What Community Colleges Get Right About Student Success

Community colleges are rapidly moving in their efforts to foster Student Success. The term is defined as students getting a certificate, going to a 4-year college, etc. There are many great initiatives being undertaken by these institutions to facilitate success as well. In the article WNCC continues efforts to boost student success, the author recognizes Western Nebraska Community College for its initiatives including:

  • “Learning resource center, math and writing centers and its TRIO Program”
  • “Students taking classes online also (having) access to a tutoring resource”
  • Forming “a Student Success Committee that consists of faculty, staff and members of the administration who serve on five sub-committees. Initiatives include: First Year Initiatives-Intrusive Advising, Early Alert System, Wise Choices, Advisor Training and Predictive Modeling.”

This is a great list of programs for all organizations to consider. But I want to focus on two of these points that too many educational organizations miss – an “Early Alert System” and “Predictive Modeling.” While I’m not familiar with WNCC’s programs specifically, what these terms typically mean is identifying students at-risk of not being successful. This risk can be linked to what courses they take (and in what sequence), their educational history, psychosocial factors, socioeconomic factors, academic performance, and other key factors.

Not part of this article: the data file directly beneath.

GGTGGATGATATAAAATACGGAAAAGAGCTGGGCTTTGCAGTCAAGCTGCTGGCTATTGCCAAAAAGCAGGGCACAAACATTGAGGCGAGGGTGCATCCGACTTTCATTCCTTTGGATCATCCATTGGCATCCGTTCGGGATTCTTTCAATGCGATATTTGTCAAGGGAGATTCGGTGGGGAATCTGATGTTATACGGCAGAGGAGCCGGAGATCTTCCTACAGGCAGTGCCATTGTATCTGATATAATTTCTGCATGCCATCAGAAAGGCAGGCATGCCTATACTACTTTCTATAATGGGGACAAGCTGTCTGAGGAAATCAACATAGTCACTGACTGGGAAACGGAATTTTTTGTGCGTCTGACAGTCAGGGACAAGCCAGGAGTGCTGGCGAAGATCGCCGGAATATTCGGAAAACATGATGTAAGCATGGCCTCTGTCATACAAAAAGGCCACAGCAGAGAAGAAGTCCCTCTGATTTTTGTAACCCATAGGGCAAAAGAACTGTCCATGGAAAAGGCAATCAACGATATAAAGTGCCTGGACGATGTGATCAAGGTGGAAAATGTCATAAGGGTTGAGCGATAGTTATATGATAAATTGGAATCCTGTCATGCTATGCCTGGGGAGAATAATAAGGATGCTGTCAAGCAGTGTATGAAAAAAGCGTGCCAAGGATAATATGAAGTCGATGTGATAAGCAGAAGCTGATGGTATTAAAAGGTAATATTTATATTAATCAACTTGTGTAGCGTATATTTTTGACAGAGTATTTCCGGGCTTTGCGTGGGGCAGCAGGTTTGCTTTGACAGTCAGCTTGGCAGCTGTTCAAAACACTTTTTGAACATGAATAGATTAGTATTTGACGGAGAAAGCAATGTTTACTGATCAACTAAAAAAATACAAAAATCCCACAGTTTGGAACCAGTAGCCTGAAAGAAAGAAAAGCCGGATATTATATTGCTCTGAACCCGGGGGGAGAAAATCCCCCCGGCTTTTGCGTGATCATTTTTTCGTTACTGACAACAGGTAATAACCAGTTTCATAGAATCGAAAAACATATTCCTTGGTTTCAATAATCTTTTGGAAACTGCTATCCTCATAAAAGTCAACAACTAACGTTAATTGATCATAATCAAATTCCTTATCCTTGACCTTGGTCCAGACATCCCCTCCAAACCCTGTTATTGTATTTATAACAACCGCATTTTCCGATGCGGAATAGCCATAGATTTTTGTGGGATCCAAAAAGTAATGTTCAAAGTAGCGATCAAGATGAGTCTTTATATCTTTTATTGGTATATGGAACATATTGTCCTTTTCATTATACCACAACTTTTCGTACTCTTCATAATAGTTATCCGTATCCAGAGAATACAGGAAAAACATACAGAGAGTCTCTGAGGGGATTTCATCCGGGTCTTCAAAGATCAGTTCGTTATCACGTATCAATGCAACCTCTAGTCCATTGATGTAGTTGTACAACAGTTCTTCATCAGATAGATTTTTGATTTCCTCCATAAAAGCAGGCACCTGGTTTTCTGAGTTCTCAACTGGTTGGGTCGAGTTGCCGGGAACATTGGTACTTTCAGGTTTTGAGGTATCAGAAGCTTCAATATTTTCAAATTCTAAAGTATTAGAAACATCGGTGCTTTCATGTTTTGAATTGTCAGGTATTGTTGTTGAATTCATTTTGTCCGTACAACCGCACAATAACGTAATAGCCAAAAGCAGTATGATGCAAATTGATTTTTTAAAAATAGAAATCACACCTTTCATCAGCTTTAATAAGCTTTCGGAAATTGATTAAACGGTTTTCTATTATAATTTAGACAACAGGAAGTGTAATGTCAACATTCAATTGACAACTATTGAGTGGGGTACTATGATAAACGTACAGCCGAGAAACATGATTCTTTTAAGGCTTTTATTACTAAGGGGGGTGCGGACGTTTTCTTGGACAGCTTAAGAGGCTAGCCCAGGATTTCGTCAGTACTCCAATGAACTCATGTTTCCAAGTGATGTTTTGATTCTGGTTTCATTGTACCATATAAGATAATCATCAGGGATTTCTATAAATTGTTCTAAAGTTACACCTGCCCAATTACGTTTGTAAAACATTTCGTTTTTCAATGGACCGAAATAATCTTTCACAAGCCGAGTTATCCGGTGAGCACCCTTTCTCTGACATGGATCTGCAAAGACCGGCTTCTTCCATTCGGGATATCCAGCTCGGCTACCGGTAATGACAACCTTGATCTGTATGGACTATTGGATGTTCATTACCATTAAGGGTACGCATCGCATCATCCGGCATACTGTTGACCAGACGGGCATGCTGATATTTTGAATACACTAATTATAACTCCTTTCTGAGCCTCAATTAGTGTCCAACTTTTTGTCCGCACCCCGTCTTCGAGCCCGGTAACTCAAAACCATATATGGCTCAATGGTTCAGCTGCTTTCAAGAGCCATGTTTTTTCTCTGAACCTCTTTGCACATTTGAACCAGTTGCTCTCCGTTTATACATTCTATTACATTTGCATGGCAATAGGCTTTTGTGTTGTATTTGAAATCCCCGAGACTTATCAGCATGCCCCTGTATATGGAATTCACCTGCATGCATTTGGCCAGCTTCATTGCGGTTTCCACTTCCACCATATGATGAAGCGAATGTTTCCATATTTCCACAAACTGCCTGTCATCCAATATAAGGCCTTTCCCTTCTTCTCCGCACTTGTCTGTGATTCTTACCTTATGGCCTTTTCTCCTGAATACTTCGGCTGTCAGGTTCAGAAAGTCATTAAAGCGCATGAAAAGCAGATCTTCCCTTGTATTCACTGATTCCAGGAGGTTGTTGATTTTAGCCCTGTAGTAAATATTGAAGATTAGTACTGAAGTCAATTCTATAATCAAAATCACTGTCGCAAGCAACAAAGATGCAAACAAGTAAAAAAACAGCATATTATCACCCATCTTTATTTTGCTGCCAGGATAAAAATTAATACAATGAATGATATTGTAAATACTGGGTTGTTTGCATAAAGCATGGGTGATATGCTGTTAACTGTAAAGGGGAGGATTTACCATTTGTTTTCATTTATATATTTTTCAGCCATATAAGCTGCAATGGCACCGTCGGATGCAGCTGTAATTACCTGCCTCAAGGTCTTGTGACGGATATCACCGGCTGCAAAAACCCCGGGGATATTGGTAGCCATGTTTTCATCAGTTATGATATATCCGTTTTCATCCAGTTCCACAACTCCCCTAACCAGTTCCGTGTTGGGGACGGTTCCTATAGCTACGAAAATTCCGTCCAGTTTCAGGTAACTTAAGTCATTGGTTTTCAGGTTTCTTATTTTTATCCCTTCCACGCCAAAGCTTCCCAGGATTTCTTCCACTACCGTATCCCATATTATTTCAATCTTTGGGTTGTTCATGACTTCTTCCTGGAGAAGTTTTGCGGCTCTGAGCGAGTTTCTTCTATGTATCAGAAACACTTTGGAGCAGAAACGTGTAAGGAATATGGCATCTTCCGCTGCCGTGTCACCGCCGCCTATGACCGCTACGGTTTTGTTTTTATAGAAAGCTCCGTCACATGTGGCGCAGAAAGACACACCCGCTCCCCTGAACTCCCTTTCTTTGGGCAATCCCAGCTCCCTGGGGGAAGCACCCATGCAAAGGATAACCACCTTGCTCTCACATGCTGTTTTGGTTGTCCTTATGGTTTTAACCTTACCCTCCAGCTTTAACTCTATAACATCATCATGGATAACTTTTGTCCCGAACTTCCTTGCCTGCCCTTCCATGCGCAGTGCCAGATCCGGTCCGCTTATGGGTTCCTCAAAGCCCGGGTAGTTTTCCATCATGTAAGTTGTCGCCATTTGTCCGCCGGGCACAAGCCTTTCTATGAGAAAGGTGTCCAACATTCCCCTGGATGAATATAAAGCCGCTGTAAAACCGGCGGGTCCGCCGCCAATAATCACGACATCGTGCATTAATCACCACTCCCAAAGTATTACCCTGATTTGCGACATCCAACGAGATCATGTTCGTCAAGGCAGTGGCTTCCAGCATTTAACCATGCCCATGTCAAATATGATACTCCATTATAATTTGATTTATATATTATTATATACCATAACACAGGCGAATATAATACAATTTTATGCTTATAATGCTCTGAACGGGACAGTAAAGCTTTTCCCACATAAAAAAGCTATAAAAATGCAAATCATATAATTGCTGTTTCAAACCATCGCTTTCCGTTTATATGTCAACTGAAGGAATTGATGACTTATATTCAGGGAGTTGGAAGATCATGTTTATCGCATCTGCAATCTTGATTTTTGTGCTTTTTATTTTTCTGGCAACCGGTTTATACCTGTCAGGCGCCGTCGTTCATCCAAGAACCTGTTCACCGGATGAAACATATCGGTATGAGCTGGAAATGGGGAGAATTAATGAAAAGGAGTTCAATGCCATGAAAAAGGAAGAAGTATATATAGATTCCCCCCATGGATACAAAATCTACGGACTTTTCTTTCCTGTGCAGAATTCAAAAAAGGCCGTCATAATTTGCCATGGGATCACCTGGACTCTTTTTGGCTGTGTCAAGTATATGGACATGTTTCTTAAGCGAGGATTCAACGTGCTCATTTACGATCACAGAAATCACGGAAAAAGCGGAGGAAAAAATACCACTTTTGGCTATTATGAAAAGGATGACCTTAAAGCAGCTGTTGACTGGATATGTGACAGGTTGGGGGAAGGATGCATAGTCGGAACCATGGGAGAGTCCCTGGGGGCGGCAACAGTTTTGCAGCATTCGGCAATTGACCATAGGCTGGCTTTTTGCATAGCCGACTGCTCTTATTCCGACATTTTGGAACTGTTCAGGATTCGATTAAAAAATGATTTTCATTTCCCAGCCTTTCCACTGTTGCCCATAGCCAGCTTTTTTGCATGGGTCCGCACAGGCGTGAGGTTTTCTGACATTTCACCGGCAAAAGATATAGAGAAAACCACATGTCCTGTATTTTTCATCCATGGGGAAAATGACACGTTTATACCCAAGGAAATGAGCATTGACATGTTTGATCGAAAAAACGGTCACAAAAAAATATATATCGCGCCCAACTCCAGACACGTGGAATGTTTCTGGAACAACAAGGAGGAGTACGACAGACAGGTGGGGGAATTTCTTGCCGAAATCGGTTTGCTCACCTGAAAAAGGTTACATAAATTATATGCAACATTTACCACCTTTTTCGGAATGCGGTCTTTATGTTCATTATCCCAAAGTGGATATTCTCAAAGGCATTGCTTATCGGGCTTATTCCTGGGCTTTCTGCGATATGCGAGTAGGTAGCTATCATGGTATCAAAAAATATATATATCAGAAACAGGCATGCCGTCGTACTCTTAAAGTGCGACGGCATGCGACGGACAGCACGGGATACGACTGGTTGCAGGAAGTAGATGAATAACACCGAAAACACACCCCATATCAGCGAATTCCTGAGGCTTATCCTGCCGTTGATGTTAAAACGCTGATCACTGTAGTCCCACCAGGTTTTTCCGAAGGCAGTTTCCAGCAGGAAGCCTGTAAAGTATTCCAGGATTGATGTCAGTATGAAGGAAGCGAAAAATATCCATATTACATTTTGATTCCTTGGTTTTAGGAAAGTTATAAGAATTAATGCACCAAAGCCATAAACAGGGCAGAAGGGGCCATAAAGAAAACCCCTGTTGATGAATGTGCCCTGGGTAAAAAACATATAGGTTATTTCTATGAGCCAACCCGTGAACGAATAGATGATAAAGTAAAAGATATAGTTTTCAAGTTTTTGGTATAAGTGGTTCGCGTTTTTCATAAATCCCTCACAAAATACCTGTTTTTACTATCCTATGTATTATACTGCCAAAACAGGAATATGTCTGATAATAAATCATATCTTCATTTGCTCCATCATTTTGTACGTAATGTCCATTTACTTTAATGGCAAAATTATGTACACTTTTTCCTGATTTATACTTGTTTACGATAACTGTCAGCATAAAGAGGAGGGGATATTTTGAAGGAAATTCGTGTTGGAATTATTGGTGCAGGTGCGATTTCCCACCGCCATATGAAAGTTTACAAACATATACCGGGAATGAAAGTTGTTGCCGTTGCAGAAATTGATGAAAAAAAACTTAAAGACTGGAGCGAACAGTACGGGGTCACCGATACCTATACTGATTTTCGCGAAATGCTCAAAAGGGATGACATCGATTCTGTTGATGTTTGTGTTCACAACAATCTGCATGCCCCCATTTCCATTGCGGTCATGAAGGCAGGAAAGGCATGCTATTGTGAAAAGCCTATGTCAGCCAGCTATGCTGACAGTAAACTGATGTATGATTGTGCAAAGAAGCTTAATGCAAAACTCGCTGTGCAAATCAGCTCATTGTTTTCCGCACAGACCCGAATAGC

What WNCC and other community colleges need to include in these predictive systems is ongoing 1-on-1 research and relationship-building communications with students. It’s one thing to look at historical factors and the risk they project forward and apply those to current students. But it’s even more accurate and beneficial to simply ask current students questions to gauge their comfort, commitment, feeling of success, and expectation for moving forward.

The best system for anticipating student success is one that puts a priority on having a strong Voice of the Student program. Ensure that all the efforts for the student are done with the voice of the student being heard.

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